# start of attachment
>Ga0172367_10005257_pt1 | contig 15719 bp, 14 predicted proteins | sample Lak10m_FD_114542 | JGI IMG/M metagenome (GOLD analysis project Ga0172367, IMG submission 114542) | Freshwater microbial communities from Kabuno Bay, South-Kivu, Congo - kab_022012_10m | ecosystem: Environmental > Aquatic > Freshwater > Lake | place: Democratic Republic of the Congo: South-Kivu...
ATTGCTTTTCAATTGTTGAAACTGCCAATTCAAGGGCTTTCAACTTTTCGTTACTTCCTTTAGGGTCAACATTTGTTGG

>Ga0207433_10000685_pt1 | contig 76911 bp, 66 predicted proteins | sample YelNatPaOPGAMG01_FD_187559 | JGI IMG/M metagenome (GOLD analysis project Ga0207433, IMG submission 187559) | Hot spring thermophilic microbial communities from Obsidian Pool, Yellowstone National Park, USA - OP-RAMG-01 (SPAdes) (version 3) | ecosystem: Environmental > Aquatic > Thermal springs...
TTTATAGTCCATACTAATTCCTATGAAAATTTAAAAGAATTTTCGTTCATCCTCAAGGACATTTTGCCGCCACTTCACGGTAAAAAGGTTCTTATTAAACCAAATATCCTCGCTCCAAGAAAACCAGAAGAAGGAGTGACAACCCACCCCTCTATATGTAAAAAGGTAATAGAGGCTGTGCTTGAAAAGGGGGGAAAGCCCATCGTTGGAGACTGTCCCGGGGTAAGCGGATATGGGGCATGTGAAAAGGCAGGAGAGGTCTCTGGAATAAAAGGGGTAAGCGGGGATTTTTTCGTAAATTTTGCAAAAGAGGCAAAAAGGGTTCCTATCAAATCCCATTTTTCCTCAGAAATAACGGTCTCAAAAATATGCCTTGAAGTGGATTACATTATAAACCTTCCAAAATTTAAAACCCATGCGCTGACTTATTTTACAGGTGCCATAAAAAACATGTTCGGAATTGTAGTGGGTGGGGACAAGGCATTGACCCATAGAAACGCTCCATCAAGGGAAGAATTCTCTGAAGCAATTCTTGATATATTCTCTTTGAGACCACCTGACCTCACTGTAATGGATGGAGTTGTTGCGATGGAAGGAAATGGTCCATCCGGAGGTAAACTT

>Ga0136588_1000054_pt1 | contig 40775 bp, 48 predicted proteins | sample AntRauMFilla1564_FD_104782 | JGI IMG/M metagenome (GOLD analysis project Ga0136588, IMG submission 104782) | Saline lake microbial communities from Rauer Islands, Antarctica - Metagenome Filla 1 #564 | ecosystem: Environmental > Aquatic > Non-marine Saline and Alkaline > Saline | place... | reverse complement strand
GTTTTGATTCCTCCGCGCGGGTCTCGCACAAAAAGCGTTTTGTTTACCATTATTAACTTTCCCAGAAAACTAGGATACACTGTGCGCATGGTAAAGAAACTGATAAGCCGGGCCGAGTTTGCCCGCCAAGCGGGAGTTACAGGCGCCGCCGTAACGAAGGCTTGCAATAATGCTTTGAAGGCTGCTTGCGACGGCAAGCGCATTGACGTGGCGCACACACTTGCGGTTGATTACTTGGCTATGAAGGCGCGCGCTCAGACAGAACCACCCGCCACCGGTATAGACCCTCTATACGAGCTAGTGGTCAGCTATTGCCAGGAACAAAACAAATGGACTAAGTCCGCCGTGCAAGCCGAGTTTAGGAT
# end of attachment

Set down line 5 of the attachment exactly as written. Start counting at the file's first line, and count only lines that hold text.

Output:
>Ga0136588_1000054_pt1 | contig 40775 bp, 48 predicted proteins | sample AntRauMFilla1564_FD_104782 | JGI IMG/M metagenome (GOLD analysis project Ga0136588, IMG submission 104782) | Saline lake microbial communities from Rauer Islands, Antarctica - Metagenome Filla 1 #564 | ecosystem: Environmental > Aquatic > Non-marine Saline and Alkaline > Saline | place... | reverse complement strand